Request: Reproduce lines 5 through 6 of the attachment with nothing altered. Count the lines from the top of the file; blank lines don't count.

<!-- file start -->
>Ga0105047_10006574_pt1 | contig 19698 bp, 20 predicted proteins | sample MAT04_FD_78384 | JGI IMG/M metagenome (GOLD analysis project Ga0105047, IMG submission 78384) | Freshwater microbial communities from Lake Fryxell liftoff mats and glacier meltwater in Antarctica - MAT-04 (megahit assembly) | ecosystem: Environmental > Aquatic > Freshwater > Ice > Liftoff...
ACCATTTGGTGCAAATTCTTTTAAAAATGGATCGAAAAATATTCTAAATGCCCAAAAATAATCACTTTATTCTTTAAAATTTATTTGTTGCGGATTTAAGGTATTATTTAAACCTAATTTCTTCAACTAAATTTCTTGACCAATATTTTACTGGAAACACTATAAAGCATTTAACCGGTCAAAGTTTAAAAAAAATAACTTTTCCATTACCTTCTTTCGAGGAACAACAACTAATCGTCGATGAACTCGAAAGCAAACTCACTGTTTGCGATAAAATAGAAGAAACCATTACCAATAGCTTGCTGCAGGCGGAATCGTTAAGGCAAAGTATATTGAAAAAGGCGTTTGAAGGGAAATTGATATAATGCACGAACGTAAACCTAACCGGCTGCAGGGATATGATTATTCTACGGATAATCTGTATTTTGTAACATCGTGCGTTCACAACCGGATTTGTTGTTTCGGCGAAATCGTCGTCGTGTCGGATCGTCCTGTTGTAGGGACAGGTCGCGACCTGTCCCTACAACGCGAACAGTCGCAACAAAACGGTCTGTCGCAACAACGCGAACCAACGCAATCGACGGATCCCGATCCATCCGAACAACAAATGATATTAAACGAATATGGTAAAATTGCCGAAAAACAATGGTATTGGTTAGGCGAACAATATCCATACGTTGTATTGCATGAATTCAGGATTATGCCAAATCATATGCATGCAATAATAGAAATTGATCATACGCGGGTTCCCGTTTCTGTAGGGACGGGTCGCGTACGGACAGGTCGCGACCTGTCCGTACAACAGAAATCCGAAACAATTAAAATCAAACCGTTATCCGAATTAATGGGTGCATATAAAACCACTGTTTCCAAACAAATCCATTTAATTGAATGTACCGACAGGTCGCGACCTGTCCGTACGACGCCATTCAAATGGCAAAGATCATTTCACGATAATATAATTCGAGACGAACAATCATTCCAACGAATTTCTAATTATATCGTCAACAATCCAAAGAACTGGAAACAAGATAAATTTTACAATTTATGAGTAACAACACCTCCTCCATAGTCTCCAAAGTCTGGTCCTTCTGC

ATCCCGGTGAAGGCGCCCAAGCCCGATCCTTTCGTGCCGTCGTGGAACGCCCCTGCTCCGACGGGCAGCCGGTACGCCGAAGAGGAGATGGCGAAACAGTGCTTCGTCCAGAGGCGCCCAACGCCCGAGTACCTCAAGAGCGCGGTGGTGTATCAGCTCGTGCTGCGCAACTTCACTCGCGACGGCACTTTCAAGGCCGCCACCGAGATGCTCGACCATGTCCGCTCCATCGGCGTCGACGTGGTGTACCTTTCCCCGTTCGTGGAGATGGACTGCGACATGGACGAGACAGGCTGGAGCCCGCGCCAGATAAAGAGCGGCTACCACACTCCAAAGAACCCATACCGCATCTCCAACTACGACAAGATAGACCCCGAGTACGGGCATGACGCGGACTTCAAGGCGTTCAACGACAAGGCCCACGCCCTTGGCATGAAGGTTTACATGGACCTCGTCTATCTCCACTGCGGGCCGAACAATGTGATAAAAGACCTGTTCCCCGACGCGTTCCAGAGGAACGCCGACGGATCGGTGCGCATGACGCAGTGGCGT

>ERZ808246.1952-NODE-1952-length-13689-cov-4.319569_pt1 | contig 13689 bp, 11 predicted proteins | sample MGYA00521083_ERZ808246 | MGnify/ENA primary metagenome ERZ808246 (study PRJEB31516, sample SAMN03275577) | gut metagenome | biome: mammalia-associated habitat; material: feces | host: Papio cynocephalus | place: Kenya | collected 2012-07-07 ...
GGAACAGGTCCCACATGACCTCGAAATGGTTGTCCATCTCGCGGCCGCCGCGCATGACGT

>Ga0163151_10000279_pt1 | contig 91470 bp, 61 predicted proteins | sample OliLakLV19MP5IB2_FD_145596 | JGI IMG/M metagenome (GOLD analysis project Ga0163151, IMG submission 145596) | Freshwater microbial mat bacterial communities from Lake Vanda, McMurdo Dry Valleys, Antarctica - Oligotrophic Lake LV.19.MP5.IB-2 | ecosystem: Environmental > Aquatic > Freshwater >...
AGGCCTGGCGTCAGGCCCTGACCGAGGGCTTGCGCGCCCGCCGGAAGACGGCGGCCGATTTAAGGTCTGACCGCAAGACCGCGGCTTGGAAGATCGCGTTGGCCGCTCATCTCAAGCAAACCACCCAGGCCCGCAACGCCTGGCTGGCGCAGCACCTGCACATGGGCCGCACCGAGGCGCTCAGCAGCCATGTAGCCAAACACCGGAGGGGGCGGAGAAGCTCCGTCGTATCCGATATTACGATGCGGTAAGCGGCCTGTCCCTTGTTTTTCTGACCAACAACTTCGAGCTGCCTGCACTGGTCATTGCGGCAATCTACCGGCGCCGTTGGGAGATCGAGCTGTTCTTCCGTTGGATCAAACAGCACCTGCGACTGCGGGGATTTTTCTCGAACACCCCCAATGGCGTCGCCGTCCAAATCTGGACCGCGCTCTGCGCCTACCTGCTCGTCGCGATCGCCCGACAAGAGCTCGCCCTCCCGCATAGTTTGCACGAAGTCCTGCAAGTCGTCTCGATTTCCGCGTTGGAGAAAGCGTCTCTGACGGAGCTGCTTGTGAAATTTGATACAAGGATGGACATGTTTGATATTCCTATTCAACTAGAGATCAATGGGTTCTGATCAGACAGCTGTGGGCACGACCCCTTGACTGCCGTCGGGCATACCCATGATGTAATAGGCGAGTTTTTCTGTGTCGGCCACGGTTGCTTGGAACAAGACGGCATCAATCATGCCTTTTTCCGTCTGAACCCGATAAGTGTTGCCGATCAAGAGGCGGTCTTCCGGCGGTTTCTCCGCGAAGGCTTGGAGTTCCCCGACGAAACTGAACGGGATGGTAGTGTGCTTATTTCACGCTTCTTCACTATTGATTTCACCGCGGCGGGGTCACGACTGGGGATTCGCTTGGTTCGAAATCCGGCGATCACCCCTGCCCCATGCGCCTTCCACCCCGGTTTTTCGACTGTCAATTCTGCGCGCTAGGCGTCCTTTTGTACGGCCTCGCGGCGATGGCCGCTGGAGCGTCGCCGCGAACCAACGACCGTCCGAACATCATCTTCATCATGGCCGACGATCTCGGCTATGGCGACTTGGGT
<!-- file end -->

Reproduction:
GGAACAGGTCCCACATGACCTCGAAATGGTTGTCCATCTCGCGGCCGCCGCGCATGACGT

>Ga0163151_10000279_pt1 | contig 91470 bp, 61 predicted proteins | sample OliLakLV19MP5IB2_FD_145596 | JGI IMG/M metagenome (GOLD analysis project Ga0163151, IMG submission 145596) | Freshwater microbial mat bacterial communities from Lake Vanda, McMurdo Dry Valleys, Antarctica - Oligotrophic Lake LV.19.MP5.IB-2 | ecosystem: Environmental > Aquatic > Freshwater >...